The tourism industry has had a very big impact on the economy of Dubai and in fact, research findings have shown that the amount of revenue collected from the tourism industry has in the past few years expended that collected from the oil exports. The palm project is expected to attract more tourists from both the domestic and the international fronts thus enhancing the amount of foreign income collected into the tax-free Dubai economy. The project has completely diversified Dubais business opportunities and reduced over dependence of emirates economy on oil exports.
This is very important especially now considering the fact that oil resources in the region are faced by a threat of depletion in the near future (Rogers, 2003). In addition, the palm project comes with several benefits for the real estate industry through the sale of the residential properties located in the island and the emirate is expecting some massive revenue from the sale of the island properties to settlers and vacationers from both the local and international markets. So far, almost all the homes and residential properties on all the islands have been sold even before their completion.
Effects of the palm island project on the environment. The palm island project is nearing completion and the whole world is anticipating to receive the eighth world wonder. As it has already been mentioned above, some extensive studies and environmental surveys were carried out prior to the project commencement to ensure that it would have minimal negative effects on the surrounding environment. The developers also took time to transfer all the fish and other marine animals which lived close to the construction site to more safer grounds.
However despite all this, the project is believed to have some very adverse effects on the marine life and the environment as a whole. The islands have left a significant scar on the marine life due to changes at the sea level and this is likely to lead to adverse changes in the ecosystem. First of all, the continuous dredging, deposition and redeposition of sand used for construction of the islands has led to clouding of the gulf waters with a lot of silt which is believed to be slowly choking the marine organisms thereby killing them (Werren, 2005).
The construction process is destroying the marine habitats, covering the coral reefs and the oyster beds and damaging the sea grasses. The oyster beds and the coral reefs provide food and shelter for the marine animals and therefore, their destruction has greatly threatened those marine species which depend on oysters and sea grasses for survival. In addition, the coastal beaches have become continuously eroded due to the disruption of natural currents by the waterbreaks built on the islands.
This destruction of the coastal beaches and silt deposition has greatly affected traditional activities in the region such as commercial fishing and some recreational activities such as scuba-diving and water sports. Moreover, the site where the palm Jebel Ali is located was originally a marine reserve and the island construction led to relocation of the marine wildlife while some of them were destroyed (Riegl, 2004). Although the developers argue that they will replace the marine biodiversity upon completion, ecologists argue that such artificial structures can not effectively replace the natural habitats.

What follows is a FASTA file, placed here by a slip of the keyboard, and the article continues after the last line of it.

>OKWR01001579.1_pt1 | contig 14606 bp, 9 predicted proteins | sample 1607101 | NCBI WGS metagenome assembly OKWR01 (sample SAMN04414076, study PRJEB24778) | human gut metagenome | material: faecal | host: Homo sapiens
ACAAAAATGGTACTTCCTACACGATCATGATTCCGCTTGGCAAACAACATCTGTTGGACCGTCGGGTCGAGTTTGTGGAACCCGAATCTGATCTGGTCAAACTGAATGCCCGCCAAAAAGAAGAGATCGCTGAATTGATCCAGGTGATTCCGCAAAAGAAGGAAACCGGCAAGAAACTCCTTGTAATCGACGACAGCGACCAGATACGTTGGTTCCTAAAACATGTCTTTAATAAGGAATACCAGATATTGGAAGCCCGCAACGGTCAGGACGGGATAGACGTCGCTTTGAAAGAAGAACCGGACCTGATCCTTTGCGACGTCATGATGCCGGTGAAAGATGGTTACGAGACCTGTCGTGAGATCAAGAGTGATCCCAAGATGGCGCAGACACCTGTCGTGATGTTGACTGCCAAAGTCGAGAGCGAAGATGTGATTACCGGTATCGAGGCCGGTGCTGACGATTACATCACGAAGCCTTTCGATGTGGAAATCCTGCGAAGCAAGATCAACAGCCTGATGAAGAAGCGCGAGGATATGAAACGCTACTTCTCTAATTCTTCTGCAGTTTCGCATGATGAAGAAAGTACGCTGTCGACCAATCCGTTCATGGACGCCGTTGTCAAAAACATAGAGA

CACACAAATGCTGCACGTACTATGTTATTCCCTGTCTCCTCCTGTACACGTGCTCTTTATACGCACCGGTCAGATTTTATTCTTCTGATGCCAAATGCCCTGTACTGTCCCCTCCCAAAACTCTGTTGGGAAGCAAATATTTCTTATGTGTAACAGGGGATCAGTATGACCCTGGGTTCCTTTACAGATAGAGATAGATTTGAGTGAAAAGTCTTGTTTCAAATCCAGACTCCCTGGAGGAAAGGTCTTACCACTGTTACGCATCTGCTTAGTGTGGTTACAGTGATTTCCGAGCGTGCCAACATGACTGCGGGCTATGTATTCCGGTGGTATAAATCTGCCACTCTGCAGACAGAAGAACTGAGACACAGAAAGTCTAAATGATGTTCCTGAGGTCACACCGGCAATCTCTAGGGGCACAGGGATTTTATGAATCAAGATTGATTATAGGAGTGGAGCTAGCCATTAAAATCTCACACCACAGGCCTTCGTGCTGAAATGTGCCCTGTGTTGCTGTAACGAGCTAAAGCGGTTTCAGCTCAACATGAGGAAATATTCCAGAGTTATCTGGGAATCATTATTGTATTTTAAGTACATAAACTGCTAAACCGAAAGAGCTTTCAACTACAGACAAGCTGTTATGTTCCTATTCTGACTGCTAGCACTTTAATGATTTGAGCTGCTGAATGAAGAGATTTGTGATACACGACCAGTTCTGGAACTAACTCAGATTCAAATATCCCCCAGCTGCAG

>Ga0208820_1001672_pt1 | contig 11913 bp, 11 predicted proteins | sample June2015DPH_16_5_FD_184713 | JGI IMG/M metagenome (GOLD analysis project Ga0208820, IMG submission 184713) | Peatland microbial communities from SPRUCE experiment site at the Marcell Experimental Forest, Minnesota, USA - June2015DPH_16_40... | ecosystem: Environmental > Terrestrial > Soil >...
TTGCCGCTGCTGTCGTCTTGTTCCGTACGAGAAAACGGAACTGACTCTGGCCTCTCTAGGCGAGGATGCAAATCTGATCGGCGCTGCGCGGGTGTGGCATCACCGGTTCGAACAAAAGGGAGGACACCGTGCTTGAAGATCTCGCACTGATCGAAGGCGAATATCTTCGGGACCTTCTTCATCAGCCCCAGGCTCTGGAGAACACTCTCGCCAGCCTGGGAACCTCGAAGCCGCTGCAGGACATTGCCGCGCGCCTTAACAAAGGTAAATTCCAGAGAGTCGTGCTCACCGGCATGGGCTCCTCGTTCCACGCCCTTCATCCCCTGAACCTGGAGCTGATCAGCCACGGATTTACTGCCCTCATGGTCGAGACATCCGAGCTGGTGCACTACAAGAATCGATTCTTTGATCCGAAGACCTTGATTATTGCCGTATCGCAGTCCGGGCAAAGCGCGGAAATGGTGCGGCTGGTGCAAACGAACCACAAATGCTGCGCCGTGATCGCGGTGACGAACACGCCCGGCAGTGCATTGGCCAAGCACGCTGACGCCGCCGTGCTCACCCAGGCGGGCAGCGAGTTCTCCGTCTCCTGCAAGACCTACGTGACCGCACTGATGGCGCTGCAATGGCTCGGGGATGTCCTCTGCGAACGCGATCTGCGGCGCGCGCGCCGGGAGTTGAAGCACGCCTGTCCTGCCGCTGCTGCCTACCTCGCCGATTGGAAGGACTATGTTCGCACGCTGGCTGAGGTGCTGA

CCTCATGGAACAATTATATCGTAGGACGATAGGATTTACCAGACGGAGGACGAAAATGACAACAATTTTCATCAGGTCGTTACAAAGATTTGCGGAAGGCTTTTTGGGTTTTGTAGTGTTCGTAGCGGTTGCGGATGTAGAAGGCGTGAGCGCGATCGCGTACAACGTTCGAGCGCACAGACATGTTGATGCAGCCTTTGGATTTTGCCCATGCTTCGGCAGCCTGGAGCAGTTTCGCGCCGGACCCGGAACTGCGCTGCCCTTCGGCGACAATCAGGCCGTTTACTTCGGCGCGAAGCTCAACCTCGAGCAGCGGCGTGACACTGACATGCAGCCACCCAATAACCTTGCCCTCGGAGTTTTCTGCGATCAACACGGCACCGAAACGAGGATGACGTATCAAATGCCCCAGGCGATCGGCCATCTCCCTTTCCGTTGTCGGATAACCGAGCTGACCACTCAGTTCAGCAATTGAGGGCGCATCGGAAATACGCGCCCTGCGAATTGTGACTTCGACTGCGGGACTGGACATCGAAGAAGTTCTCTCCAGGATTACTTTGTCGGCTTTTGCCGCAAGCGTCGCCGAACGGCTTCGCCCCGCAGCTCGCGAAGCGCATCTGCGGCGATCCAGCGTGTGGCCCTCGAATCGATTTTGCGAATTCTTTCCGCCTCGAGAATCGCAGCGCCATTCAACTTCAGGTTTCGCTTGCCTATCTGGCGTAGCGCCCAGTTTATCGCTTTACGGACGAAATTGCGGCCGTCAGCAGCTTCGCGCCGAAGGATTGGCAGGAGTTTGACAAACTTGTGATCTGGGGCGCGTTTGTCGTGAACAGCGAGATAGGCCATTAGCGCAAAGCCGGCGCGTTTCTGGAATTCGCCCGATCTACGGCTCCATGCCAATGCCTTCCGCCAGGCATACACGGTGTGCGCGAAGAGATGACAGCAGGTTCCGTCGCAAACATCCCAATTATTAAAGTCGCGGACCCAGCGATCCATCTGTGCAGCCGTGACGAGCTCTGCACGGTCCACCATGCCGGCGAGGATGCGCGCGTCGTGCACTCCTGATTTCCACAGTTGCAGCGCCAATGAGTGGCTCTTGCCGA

In addition, the ecologists have expressed concerns that standardization of the marine habitats and environment will lead to the extinction of the native marine species and might result in the evolution of new species which are likely to be destructive in nature. Concerning this environmental concerns, the Nakheel developers concede that burying of the coral reefs has greatly changed the marine environment but they argue that they will try to reverse the detrimental effects once the project is complete.
This will include the establishment of some artificial coral reefs to compensate for the destroyed ones. However, environmentalists are not very optimistic about this since they doubt whether the artificial reefs will serve a similar purpose as that served by the natural reefs (Purkis, 2005). On a more positive note, the construction of Palm Jumeirah has provided an artificial diving park and a snorklers cove which has a composition of traditional marine life.
For the diving park, the developers intend to sink several wrecks to facilitate a more enticing experience for the divers and some optimistic project backers believe that the wrecks will lead to reef expansion which help to provide shelter for fish and other marine animals thus leading to community diversification. Another positive effect of the project is based on the fact that, the island provides a totally new kind of environment which is not available elsewhere and this is likely to encourage the emergence of some new species of flowers, shrubs and trees on the islands which will survive on sea water only.
This will not only add physical beauty to the island but will also spare the fresh water resources on the islands. In general it can be said that though the project has some negative effects on the environment, its overall effects are quite beneficial to the environment in terms of adding physical beauty and development of new species of flora and fauna which will lead to increased biodiversity. References. Purkis, R. (2005). Spatial and Temporal Dynamics of Arabian Gulf Coral Assemblages. Marine Ecology Progress Series 287:99-113. Riegl, B. (2004). A New reef Marine Reserve in the Southern Arabian Gulf: Jebel Ali, Dubai.
Coral Reefs 17(4): 398. Rogers, T. (2003). Conferences and Conventions: A Global Industry. Heinmann: Butterworth. Werren, G. (2005). Supplemented Vegetation Report and Fauna Habitat Assessment of Sites Associated with the proposed water supply augmentation dam for the Palm Island Community. Consultants report. Townsville: Gutteridge Haskens and Davey. Vanstone, A. (2004). Army Project for Palm Island [online]. Available at <